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European Central Bank won't sell gold through September

Section: Daily Dispatches

By Claudia Carpenter
Bloomberg News Service
Friday, June 1, 2007

LONDON -- Gold rose in London after the European Central Bank said it has no plans to sell more gold through September. Silver also gained.

The ECB has sold 60 metric tons since September, the bank said in an e-mailed statement today. Gold dropped 2.8 percent last month, the biggest decline since September, amid accelerating sales from banks in Europe.

"The bulls have free rein to move gold up," said David Gornall, head of bullion and foreign exchange in London at Natixis Commodity Markets Ltd. "You are effectively removing one source of the selling pressure."

Gold rose $3.40, or 0.5 percent, to $663.90 an ounce at 1:01 p.m. local time, bringing the gain this week to $7.90, or 1.2 percent. Prices have climbed 5.4 percent in the past year.

European central banks are allowed to sell as much as 500 tons a year under the so-called Central Bank Gold Agreement. The ECB's sales are in "full conformity" with that agreement, the bank said.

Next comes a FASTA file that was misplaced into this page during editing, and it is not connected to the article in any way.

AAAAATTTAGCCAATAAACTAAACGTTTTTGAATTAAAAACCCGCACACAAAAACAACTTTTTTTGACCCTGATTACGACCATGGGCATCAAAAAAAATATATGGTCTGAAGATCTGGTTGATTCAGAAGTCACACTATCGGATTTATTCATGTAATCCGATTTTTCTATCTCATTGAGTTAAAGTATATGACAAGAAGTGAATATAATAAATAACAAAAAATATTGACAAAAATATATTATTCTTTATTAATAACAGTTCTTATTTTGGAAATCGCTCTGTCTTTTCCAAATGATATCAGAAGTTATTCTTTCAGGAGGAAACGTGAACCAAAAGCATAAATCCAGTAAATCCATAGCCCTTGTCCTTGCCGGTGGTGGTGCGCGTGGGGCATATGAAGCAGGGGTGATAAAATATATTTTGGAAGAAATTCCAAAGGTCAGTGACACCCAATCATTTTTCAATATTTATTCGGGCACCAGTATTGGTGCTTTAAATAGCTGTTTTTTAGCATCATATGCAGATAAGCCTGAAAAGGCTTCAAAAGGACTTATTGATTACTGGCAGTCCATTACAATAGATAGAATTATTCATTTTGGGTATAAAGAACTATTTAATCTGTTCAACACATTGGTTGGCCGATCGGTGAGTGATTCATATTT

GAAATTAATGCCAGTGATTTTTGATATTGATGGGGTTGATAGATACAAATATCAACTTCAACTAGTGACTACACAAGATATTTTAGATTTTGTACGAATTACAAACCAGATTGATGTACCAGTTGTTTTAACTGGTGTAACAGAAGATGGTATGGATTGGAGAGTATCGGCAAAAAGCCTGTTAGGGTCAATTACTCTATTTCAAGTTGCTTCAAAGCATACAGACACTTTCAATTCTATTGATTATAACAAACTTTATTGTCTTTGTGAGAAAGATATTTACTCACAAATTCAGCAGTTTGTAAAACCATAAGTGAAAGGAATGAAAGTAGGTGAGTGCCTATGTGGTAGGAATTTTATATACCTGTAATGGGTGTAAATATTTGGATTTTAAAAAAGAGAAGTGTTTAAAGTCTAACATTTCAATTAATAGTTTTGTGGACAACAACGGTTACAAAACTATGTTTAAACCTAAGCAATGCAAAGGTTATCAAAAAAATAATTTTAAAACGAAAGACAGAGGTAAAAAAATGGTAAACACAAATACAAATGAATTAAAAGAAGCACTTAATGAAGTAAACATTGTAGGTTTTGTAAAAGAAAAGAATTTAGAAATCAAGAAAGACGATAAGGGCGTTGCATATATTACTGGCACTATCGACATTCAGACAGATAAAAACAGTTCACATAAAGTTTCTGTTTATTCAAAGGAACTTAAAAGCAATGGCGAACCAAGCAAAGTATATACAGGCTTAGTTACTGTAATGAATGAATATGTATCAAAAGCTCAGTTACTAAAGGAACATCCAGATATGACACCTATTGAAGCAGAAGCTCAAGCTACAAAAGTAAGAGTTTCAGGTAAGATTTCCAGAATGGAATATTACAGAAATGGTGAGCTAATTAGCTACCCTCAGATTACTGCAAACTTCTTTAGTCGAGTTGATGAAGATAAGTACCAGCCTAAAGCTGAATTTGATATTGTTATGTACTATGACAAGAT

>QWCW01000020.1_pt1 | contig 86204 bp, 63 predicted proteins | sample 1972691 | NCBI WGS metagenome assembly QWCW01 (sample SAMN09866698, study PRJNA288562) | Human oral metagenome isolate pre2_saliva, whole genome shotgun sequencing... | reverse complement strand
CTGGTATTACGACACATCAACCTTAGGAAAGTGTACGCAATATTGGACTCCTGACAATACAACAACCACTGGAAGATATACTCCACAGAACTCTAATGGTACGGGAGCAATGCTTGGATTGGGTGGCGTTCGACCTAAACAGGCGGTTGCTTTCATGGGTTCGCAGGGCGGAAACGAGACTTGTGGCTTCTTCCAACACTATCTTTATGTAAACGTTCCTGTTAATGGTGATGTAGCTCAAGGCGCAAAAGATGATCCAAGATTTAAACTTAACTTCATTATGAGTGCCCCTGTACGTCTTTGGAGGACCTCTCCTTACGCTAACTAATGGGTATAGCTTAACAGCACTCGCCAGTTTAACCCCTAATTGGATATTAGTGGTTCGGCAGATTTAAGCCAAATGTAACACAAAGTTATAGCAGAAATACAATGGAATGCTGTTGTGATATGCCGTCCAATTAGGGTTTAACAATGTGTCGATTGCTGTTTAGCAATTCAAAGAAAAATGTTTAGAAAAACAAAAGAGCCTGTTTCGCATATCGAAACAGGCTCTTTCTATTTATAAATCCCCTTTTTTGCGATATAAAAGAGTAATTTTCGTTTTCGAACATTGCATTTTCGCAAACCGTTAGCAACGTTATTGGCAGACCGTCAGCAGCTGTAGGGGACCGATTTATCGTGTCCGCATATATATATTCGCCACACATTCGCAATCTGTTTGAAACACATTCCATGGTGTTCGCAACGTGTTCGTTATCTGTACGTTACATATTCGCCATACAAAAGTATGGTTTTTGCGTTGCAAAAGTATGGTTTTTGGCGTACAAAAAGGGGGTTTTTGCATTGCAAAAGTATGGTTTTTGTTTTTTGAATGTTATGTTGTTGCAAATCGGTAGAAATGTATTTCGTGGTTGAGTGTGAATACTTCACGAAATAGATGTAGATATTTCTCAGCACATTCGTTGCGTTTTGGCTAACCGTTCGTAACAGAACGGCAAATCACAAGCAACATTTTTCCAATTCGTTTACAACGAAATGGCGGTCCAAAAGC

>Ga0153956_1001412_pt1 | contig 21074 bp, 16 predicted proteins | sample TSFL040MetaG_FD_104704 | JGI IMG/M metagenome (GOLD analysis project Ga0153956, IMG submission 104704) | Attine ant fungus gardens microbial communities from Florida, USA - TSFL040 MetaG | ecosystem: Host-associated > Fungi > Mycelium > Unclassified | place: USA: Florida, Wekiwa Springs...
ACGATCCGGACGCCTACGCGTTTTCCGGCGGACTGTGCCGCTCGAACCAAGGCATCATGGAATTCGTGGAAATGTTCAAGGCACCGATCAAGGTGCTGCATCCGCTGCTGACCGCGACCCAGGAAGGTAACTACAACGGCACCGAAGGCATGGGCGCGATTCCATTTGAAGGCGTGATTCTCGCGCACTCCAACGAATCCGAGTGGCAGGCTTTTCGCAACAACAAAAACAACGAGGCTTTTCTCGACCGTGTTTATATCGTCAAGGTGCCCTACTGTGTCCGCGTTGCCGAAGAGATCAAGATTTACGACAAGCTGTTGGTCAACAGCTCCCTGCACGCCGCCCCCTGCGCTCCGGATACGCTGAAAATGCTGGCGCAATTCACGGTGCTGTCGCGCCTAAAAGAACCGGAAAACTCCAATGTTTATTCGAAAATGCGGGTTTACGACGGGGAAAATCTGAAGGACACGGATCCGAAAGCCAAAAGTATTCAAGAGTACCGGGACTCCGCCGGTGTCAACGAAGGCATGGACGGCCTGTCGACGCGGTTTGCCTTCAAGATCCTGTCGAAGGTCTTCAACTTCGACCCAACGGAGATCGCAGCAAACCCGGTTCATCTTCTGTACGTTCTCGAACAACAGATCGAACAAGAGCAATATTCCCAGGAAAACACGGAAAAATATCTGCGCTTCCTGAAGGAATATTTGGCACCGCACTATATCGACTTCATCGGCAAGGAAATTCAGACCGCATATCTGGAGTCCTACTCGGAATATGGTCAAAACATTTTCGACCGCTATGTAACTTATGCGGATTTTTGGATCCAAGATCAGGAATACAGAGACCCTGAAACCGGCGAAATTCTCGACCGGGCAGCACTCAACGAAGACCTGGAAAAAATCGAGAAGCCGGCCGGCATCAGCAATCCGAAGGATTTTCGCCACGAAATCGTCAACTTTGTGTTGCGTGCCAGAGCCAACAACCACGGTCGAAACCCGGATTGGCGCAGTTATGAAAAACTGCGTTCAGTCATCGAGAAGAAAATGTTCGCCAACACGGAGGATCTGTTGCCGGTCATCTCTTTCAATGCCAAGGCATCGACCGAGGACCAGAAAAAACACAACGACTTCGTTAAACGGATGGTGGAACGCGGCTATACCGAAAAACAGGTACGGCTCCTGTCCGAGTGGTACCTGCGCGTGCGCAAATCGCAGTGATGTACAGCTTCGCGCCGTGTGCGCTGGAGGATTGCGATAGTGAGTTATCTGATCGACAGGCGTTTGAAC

"It is not the ECB's intention to sell more gold in the current year" of the agreement, which ends Sept. 26, the central bank said in its statement.

Bullion was higher before the ECB announcement on indications that demand from jewelry and coins is strengthening.

The MKS Finance SA refinery in Switzerland, capable of processing 400 metric tons of gold jewelry and coins a year, is fully booked for a second consecutive month, said the company's chief gold trader, Bernard Sin. Business slowed in April as prices climbed 2.2 percent.

"Those who need immediate delivery have to be in a queue," Sin said by telephone from Geneva. Demand from India, the world's biggest gold consumer, and parts of Asia revived, "especially after prices dropped," he said.

"Gold would need to break above $665 in order to cement the medium- to longer-term bull trend," Standard Bank Plc said in a report today from Dubai, United Arab Emirates.

Gold may be catching up with gains in industrial metals such as copper and nickel, said Christoph Eibl, who helps manage about $1 billion at Tiberius Asset Management in Zug, Switzerland. Copper has risen 17 percent this year and nickel is up 41 percent, against gold's 4.1 percent advance.

"We don't like gold as much as the other precious metals," Eibl added.

Silver advanced 10.49 cents, or 0.8 percent, to $13.5399 an ounce, for a weekly increase of 58.99 cents, or 4.6 percent, the biggest since Jan. 12.

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